RanRan Ransomware Spreads Political Propaganda by Targeting Government Institutions

Researchers at Palo Alto Networks have discovered a ransomware infection with an unusual agenda. The virus operates in the Middle East for the purpose of propagating political views. The malware experts made a report about the unnamed program which they dubbed RanRan ransomware.

The discovery is credited to Unit 42 at Palo Alto Networks. “Recently, Unit 42 has observed attacks against multiple Middle Eastern government organizations using a previously unseen ransomware family. Based on embedded strings within the malware, we have named this malware ‘RanRan’.”

RanRan has the ability to encrypt different kinds of files, including documents, logs, images, audios, videos, archives, databases, executables, and source codes. The virus adds the .zXz appendix to the names of the infected objects.

A ransom note in HTML format is produced to inform the victim of the ransomware’s actions. The targeted organization has to meet the demands of the attackers in order to have its data restored.

The developers of RanRan ransomware have a different agenda from the usual. The ransom is not monetary. Rather, the victims are required to support a political agenda by publishing a statement to their website.

The hackers warn victims not to shut down their devices or run an anti-virus program because this could result in an “accidental damage on files”.

The targeted organizations are instructed to create a subdomain with a political title on their official website. RanRan provides a file named Ransomware.txt which is to be uploaded to the subdomain. It contains the statement “Hacked!” and lists the email address of the program’s creators.

“The ransom note specifically attempts to extort a political statement by forcing the victims to create a public sub-domain with a name that would appear to advocate and incite violence against a Middle Eastern political leader,” explain the analysts.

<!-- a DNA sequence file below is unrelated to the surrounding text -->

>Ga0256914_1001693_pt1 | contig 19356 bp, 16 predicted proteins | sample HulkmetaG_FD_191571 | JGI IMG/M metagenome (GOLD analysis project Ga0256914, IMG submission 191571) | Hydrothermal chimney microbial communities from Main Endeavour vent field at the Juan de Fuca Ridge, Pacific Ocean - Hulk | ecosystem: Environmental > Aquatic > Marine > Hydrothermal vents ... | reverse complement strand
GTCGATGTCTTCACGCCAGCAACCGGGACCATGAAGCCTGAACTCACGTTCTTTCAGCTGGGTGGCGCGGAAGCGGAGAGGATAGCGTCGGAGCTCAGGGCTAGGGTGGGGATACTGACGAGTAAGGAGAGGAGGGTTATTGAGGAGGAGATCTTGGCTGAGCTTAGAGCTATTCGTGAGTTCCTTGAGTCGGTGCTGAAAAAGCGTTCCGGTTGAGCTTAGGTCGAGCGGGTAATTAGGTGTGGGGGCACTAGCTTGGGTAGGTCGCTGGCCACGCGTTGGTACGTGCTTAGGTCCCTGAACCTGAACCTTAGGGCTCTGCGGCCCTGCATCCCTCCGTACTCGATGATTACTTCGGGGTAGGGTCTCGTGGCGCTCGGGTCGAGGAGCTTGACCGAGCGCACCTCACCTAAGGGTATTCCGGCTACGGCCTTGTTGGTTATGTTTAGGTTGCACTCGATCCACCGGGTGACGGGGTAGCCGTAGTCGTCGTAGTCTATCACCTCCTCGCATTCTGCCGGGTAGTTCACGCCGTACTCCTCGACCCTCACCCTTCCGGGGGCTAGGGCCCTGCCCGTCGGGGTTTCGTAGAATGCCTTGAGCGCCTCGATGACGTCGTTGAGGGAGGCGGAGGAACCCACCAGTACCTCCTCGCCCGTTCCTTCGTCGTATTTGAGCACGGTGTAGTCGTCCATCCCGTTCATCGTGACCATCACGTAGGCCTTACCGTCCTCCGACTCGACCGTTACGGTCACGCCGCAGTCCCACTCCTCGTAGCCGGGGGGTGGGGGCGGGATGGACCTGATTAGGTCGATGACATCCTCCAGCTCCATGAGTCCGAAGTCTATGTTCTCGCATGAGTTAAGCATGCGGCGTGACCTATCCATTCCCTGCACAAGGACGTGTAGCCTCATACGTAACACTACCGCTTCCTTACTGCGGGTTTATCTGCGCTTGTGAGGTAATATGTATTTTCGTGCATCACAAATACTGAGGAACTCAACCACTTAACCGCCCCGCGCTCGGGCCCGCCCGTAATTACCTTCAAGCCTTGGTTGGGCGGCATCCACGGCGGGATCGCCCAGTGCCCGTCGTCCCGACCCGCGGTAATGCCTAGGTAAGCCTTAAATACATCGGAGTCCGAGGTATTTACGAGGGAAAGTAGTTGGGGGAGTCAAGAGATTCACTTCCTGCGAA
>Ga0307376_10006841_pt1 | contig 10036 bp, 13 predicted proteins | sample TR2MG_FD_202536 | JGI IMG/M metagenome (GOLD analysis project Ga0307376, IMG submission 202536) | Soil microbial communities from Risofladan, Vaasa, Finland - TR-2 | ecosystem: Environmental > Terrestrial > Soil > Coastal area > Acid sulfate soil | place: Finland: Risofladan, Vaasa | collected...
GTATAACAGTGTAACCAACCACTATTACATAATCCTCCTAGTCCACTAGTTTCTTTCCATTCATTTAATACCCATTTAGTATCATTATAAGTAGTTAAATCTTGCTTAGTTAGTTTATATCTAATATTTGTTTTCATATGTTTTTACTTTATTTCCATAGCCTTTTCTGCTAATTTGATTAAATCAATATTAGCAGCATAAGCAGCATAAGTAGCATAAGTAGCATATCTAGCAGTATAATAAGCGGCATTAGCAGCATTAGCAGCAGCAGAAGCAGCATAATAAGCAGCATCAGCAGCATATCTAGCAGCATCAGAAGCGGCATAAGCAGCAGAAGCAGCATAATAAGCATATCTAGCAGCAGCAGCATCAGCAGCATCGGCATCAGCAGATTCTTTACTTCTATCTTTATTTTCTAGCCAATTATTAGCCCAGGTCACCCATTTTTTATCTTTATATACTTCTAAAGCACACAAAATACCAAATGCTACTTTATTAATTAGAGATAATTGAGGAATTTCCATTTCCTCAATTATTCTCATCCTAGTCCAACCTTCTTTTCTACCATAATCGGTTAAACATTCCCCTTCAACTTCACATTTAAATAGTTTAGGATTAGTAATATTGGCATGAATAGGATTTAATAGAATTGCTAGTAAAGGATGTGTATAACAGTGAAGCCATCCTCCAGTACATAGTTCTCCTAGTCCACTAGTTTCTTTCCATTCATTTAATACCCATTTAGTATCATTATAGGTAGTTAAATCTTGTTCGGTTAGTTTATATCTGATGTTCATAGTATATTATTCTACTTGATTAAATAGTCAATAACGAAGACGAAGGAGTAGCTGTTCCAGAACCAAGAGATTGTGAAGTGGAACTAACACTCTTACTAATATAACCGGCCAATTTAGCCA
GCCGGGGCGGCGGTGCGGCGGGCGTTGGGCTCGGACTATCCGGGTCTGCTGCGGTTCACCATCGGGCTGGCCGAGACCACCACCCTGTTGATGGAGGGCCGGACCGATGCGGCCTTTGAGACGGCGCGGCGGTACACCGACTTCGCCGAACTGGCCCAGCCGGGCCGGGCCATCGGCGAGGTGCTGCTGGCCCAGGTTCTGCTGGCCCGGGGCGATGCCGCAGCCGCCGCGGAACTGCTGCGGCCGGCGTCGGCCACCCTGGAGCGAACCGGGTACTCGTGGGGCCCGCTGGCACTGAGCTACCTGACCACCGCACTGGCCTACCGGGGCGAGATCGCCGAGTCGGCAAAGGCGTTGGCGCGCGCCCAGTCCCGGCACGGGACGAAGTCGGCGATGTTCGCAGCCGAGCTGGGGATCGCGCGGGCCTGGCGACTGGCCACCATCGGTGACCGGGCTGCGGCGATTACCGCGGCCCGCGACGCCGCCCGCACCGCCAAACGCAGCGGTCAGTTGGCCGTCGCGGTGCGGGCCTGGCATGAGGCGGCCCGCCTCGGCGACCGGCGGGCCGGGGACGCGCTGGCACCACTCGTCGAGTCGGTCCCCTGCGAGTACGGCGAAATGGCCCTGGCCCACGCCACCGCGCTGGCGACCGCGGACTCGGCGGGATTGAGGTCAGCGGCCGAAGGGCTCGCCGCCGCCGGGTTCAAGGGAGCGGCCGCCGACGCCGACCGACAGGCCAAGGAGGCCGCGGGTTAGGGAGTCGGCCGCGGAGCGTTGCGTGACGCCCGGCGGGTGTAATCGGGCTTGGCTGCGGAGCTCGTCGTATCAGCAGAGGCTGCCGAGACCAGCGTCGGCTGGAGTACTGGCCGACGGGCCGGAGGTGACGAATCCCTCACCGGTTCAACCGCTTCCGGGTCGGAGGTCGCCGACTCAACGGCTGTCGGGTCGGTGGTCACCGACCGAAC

“The malware itself is fairly rudimentary and makes a number of mistakes in how files are encrypted. This allowed Unit 42 to create a script that is able to decrypt some files that were encrypted by RanRan.”

The experts at Palo Alto Networks concluded that the objective is to force government institutions to publish a political statement on their website and announce that they have been hacked.

The names of the affected organizations were not mentioned. The Unit 42 team has not revealed who the perpetrators behind the attacks are. Whether or not the hackers have been identified is unknown.

The researchers had the following to say regarding the attacks: “By performing these actions, the victim, a Middle Eastern government organization, has to generate a political statement against the leader of the country. It also forces the victim to publicly announce that they have been hacked by hosting the Ransomware.txt file.”

The analysis on RanRan ransomware revealed that the program had a simple code scheme and some mistakes which made it easy to crack. The software appeared to have been made using a publicly available source code.

The experts addressed the program’s code in the report. “RanRan makes a number of mistakes when encryption occurs. For one, they use a symmetric cipher (RC4) with a re-used key. Additionally, some files are encrypted, but the originals are not deleted. This is due to a number of reasons, one of which being that encryption is attempted against system files and other files that are opened by running processes.”

The errors in the encryption process make it possible for some files to be unlocked. “Because we are provided with a situation where we have an original file, a file that has been encrypted, and the RC4 key is re-used against other encrypted files, we have the ability to decrypt some of this data,” the experts explained.

“This only works in certain instances where the following criteria is met:

  • An encrypted and unencrypted file must be present for a given file size group (0-5MB, 5-30MB, etc). Using these two files, we are able to acquire the RC4 stream cipher.
  • The remaining encrypted files must be of lesser size than the previously obtained stream cipher. If a file is of greater size, it is only able to be partially decrypted.”

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